Data were transcribed before translation into English by those who conducted the discussions. The findings were discussed with the principal investigator (IMSE) after each FGD. The principal investigator (IMSE) also explored areas for further probing and decided on the time of saturation. Inductive content analysis was performed [44]. Reading was done in consecutive sessions. The coding was done phrase by phrase and manually cut and pasted in categories before broader themes emerged. The end result was compared to previous pre-analysis. The analysis was done by the first author in collaboration with the second author (IMSE and KMM). The two major themes identified were: 1) feasibility of existing infant feeding recommendations; and 2) gendered differences regarding infant feeding. A potential strength of the study was that men and women were kept in separate groups during the discussions. This might have increased openness and sharing amongst both men and women. A potential weakness was the single method strategy adopted utilising only focus group discussions and the language barriers existing between the analysis team and the study participants.

Results

Based on the identified themes two questions emerged to guide the presentation of results. First, how are the different feeding methods, EBF and ERF understood and accepted? Second, what are men's and women's responsibilities related to infant feeding?

How is breastfeeding understood?

Initiation of breastfeeding

The attitudes towards initiation of breastfeeding in general, and colostrum in particular, varied. Some of the men were aware of the value of colostrum and recognised it was good and nutritious for the newborns. Others held the view that it was necessary to discard the first milk. One reason mentioned for squeezing it out, was to avoid 'blocking' of the breasts. More commonly reported was the belief that colostrum could 'cause diarrhoea,' 'contained dirt' and was 'bad' for the baby.

But, even if the intention to start breastfeeding immediately after delivery was there, 'delayed milk' or 'lack of milk' and other difficulties were reported by men and women as main reasons for delayed initiation. The women had experienced stomach pain, loss of blood, delivery of placenta, exhaustion, stitching and even collapse and unconsciousness as factors delaying initiation of breastfeeding. Furthermore, a sleeping or sick newborn baby was reported as obvious reasons to delay breastfeeding, the baby not being capable of suckling.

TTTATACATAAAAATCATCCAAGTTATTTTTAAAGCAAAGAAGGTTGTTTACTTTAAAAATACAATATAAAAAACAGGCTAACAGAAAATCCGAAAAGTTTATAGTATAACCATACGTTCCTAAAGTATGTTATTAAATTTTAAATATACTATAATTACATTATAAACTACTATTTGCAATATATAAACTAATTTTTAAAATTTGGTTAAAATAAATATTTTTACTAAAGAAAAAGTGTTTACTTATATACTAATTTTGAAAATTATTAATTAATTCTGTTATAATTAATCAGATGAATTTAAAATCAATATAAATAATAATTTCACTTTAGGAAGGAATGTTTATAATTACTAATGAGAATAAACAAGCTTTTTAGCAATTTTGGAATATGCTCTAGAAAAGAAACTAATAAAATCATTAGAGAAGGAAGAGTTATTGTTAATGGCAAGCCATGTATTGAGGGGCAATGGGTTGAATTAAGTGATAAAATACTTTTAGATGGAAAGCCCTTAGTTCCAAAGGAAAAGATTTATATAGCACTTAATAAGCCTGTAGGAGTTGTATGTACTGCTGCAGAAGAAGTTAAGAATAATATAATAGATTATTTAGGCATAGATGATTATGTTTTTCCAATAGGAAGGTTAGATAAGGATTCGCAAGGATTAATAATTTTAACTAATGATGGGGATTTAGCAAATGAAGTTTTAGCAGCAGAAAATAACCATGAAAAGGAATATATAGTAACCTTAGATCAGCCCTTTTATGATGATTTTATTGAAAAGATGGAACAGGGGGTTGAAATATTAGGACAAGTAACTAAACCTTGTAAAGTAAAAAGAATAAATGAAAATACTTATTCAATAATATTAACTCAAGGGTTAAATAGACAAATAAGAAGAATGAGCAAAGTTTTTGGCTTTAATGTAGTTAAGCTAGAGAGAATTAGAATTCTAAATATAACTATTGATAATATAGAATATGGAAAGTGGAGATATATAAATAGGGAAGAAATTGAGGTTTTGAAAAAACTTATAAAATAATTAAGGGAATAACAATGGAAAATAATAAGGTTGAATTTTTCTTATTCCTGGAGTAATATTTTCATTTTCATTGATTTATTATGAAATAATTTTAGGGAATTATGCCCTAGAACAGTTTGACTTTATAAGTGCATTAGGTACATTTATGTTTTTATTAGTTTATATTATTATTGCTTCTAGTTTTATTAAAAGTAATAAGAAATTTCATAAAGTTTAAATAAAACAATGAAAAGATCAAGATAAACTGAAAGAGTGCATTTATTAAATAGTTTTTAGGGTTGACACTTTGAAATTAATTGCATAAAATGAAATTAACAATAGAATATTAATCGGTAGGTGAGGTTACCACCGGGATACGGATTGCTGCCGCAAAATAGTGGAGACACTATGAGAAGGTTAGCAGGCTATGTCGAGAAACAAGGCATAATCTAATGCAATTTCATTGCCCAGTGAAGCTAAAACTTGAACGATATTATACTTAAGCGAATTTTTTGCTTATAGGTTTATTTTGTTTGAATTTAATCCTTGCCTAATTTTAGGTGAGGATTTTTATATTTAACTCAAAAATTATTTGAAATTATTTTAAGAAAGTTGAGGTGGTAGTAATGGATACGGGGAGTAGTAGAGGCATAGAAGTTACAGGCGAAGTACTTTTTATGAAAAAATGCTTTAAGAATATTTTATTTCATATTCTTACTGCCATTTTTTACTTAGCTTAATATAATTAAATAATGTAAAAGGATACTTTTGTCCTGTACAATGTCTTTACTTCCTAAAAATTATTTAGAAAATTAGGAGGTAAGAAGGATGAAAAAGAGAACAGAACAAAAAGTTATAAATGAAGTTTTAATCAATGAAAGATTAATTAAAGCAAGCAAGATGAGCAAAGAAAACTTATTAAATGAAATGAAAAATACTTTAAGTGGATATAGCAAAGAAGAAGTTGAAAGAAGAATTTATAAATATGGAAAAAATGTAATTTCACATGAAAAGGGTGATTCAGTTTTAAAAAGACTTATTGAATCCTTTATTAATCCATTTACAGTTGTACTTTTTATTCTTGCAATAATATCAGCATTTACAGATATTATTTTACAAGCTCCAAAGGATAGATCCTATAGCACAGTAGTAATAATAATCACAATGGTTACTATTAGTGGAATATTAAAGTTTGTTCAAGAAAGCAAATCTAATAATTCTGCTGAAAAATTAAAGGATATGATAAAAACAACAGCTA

Ideas about the importance of a clean body in general and clean breasts in particular could contribute to delays. Bathing mother and baby and washing of breasts were mentioned in all female groups as an important task to do before breastfeeding could start. This practice was also observed by men.

'I first have to bathe the baby then myself before I begin breastfeeding.' (Urban FGD Namatala, woman)

Skilled attendants during delivery also involved washing and wrapping prior to breastfeeding.

'The midwife first stitched me; I bathed and then put the baby on the breast.

'The midwife had to weigh and wrap the baby, and I also had to recover since I bled a lot.' (Urban FGD Namatala, women)

In exceptional situations where it was hard to explain why breastfeeding was not established as expected, some of the women mentioned supernatural forces like spirits, curses and bewitching.

'I heard that there are some spirits that stop the baby from breastfeeding, so they must please them first by offering sacrifices and give a name before the breastfeeding starts.' (Rural FGD Nakaloke, woman)

Name giving as a ritual prior to breastfeeding could involve drops of pre-lacteals like water or local brew. Both rural and urban female groups referred to this tradition.

'Some people believe that an elder has to give a name to the child before the mother breastfeeds. He puts his fingers in water, and then puts it in the baby's mouth before the mother breastfeeds.' (Rural FGD Namanyonyi, woman)

One female group also raised the issue of sexual taboos. The breasts of a nursing mother should not be sucked as part of a sexual act, lest it may harm the infant: